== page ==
Commentary: Silent, Empty Plants
Now into the third year of what is being called The Great Recession, the United States still has the largest economy in the world and its people are better off on the whole than the people of any other nation. The economy has staggered but is lurching forward from its broad and diverse foundation.
The U.S. is still history’s greatest success story, but in the year 2010, it cannot provide jobs for more than 10 percent of its citizens who are ready to work. It owes billions of dollars to such nations as China and Japan; it imports $900 billion more in goods than it exports each year.
Since 2000, 42,000 U.S. factories have shut down with the corresponding loss of support jobs and whole towns that depended on the payroll of a single major industry.
The signal achievement of the U.S. in the years after the Great Depression was the development of a broad and prosperous middle class, whose members owned their own homes, or at least had a mortgage they could meet each month. They had automobiles. They were reliable consumers, who supported such stores as Rich’s, Sears and Mansour’s. They bought Oldsmobiles, Plymouths and Ford Fairlanes. Their money kept the economic wheels turning.
For nearly a century, the textile industry kept the wheels turning in West Georgia. But the mills were the first indicators of what the future would be. Textile jobs began moving to cheaper labor countries more than 40 years ago, first in a trickle, then in a rush, with other manufacturing jobs soon to follow. It’s estimated that the number of manufacturing jobs in the U.S. dropped to fewer than 12 million in 2009.
True, many of those manufacturing jobs were not pleasant to perform. But they financed the Great American Middle Class.
We are grateful for the Kia plant near West Point. It will employ nearly 3,000. But at their peak, the textile mills employed more than 10,000. The empty mills of West Point Pepperell on I-85, just down from the Kia plant, are reminders of that period.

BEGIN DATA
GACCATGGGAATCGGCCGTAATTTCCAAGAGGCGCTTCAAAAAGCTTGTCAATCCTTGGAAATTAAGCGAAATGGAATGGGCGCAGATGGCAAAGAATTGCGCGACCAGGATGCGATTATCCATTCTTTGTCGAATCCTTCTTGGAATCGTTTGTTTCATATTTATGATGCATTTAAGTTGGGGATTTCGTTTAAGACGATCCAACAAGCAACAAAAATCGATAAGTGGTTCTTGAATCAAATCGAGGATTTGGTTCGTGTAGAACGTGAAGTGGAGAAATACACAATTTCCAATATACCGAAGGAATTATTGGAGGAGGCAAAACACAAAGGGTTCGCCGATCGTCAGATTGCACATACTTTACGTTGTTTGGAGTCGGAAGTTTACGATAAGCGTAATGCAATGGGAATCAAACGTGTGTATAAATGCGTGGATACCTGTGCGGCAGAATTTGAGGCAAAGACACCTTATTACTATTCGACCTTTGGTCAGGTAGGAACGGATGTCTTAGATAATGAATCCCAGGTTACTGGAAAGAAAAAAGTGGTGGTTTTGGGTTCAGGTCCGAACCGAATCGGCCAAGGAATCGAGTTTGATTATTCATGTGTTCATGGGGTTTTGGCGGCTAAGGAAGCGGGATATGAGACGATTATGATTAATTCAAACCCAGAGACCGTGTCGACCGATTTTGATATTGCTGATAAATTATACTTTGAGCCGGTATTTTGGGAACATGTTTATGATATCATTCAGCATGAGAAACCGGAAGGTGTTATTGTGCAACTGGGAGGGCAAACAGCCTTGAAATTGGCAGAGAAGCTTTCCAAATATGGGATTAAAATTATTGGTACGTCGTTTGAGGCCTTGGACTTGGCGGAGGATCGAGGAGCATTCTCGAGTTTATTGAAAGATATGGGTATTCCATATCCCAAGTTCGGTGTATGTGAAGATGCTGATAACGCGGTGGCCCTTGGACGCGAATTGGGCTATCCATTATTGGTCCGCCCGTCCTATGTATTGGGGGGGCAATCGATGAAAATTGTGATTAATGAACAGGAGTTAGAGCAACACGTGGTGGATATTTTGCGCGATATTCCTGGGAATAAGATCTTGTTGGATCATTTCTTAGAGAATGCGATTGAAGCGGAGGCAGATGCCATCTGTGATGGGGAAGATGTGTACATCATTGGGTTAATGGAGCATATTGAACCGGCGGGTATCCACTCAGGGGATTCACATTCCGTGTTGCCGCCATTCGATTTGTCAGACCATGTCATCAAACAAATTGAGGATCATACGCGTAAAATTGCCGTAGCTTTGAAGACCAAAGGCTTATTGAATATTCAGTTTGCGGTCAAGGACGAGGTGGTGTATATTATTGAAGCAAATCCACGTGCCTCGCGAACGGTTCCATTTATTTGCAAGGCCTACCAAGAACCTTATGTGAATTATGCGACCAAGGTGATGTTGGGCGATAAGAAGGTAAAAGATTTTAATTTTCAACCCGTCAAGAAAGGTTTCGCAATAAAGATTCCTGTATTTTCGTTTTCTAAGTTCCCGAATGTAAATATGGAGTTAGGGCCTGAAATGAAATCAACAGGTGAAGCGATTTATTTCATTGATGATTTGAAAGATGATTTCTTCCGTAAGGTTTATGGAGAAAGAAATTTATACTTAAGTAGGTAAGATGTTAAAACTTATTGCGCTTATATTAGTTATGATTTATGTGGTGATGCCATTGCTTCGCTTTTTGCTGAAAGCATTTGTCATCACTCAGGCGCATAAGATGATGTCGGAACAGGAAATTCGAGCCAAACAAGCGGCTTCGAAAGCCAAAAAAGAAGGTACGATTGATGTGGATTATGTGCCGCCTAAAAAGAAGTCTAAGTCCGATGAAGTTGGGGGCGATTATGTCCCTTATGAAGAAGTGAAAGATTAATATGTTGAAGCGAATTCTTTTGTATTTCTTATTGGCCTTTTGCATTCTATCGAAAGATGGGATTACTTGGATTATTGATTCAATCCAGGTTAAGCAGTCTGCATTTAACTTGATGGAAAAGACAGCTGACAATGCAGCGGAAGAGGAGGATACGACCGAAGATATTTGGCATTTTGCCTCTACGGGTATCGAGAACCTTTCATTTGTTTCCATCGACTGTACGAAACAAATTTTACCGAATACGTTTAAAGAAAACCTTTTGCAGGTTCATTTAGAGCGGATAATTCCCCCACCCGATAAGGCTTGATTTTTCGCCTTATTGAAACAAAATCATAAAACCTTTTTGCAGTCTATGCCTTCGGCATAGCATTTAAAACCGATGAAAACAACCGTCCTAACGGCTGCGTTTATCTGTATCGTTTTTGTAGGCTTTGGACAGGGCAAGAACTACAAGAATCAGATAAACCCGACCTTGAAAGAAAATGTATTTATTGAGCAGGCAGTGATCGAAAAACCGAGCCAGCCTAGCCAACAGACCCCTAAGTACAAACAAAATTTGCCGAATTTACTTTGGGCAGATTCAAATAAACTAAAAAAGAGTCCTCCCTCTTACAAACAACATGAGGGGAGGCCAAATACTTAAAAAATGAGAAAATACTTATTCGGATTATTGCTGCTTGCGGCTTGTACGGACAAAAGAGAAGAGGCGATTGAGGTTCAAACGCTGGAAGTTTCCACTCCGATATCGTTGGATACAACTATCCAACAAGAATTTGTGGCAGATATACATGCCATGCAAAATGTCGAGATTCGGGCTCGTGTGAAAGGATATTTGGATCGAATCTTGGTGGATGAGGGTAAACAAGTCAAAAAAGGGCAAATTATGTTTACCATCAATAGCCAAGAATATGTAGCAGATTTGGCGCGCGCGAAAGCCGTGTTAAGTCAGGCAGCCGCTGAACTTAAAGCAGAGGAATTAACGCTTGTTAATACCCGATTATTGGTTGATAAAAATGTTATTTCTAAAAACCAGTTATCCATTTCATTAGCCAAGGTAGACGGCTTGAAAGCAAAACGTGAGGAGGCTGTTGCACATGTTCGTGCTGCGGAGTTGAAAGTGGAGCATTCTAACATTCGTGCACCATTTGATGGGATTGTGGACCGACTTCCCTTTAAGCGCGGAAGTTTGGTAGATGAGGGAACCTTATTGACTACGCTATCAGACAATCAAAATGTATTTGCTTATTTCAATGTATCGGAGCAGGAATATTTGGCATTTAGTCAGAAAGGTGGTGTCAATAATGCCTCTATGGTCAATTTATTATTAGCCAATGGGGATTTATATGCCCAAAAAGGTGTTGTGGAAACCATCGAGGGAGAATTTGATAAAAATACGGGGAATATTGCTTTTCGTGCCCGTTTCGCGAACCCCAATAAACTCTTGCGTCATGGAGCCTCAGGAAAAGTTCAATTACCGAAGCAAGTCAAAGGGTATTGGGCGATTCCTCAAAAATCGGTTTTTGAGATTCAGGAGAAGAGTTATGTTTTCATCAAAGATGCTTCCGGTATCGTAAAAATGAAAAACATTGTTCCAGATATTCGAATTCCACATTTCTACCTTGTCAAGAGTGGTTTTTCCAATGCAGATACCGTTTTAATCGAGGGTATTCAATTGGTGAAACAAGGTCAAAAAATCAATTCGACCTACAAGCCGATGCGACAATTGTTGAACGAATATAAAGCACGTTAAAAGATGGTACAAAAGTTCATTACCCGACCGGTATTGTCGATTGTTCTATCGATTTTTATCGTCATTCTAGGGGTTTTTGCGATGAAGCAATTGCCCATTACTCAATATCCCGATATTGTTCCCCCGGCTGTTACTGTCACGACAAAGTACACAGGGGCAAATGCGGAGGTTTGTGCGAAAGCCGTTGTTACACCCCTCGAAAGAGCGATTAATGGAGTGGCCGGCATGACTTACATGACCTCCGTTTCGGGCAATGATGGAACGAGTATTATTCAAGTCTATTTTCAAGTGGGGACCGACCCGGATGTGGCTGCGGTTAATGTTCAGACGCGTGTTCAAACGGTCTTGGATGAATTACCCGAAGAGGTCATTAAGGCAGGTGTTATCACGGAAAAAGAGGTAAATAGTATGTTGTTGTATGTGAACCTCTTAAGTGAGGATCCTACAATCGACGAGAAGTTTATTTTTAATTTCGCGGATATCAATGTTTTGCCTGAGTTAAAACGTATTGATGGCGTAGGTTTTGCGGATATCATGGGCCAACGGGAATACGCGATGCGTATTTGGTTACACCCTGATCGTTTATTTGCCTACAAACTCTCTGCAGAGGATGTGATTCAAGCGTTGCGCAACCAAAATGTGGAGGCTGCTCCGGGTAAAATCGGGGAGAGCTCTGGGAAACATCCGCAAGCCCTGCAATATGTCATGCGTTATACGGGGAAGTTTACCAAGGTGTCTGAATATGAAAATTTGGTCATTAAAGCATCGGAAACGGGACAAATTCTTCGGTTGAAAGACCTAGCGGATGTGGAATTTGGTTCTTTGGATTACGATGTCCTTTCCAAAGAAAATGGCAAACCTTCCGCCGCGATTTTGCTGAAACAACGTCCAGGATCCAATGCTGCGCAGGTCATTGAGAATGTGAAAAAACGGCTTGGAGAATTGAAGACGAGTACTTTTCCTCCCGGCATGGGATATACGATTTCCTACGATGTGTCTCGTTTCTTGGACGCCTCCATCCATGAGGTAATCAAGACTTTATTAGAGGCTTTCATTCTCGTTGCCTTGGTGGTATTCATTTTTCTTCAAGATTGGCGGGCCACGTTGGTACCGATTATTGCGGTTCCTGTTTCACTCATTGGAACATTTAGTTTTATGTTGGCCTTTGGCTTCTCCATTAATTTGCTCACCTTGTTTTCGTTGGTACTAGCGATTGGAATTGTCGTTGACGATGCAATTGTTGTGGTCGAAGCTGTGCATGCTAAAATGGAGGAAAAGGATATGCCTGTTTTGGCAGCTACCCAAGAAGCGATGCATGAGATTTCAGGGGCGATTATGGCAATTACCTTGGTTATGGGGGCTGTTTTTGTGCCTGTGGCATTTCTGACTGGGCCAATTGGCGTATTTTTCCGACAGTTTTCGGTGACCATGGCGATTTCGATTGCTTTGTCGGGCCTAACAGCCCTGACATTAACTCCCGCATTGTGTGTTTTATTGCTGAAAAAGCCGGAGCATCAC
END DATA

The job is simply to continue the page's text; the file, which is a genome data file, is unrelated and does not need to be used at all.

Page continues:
Can the middle class make a comeback without the industrial base on which it was built? Industrial jobs generally paid more than the jobs replacing them, many of which are in the service industry. The U.S. is even dependent on foreign manufacturers for much of its technology and defense equipment.
The easy answer to the loss of jobs is that the wage scale in those other countries is much lower than in the U.S. as are employee benefits. But that is not true in all cases. The U.S. steel industry, for instance, says that it can produce a ton of steel in two man-hours compared to 12 man-hours in China. So why do we still buy steel from China?
Supporters of so-called free-trade and outsourcing have dominated political and industrial policy in recent years, and the Wall Street investors are not dismayed by the bleak landscape of American industry. They blame it on the government, and the government does share the blame. Its tax policies and tariff policies have encouraged the movement of industries and jobs offshore.
But the time of reckoning is at hand. Not every American can do a white-collar job. Computers, in fact, have replaced many white-collar positions. Public service jobs are being squeezed by the decline in local and state revenues.
Facing a similar crisis in 1933, President Frank-lin Roosevelt, in his first inaugural address said: “Our primary task is to put people back to work. International trade relations … are secondary to the establishment of a sound national economy.”
From that statement came the rough-hewn policies and momentum that created the greatest economy in history, and with it the indispensable American middle class that sustained that economy.
The government today needs someone like Harry Hopkins, Roosevelt’s invaluable lieutenant, who set up office in the hallway and in three months had put four million Americans to work building the nation’s modern infrastructure.
That was 77 years ago, and a lot of that infrastructure needs rebuilding and expanding. Could there be economic salvation in that task?
Editor’s Note: Portions of this column were published in Grimes’ newspaper, The Harris County Journal.